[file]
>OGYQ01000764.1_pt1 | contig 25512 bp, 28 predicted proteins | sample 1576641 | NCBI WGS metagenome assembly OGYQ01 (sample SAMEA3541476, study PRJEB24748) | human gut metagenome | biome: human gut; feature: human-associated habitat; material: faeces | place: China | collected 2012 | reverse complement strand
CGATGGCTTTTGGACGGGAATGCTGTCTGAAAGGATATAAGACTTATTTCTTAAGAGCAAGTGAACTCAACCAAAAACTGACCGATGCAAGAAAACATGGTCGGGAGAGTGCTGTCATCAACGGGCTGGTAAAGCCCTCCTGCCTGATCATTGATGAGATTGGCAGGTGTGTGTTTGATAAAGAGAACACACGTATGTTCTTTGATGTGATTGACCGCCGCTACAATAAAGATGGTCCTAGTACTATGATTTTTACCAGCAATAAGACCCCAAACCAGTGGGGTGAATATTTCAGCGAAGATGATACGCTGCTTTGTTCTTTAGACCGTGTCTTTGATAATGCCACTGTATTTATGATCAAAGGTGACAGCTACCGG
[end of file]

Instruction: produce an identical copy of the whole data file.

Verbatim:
>OGYQ01000764.1_pt1 | contig 25512 bp, 28 predicted proteins | sample 1576641 | NCBI WGS metagenome assembly OGYQ01 (sample SAMEA3541476, study PRJEB24748) | human gut metagenome | biome: human gut; feature: human-associated habitat; material: faeces | place: China | collected 2012 | reverse complement strand
CGATGGCTTTTGGACGGGAATGCTGTCTGAAAGGATATAAGACTTATTTCTTAAGAGCAAGTGAACTCAACCAAAAACTGACCGATGCAAGAAAACATGGTCGGGAGAGTGCTGTCATCAACGGGCTGGTAAAGCCCTCCTGCCTGATCATTGATGAGATTGGCAGGTGTGTGTTTGATAAAGAGAACACACGTATGTTCTTTGATGTGATTGACCGCCGCTACAATAAAGATGGTCCTAGTACTATGATTTTTACCAGCAATAAGACCCCAAACCAGTGGGGTGAATATTTCAGCGAAGATGATACGCTGCTTTGTTCTTTAGACCGTGTCTTTGATAATGCCACTGTATTTATGATCAAAGGTGACAGCTACCGG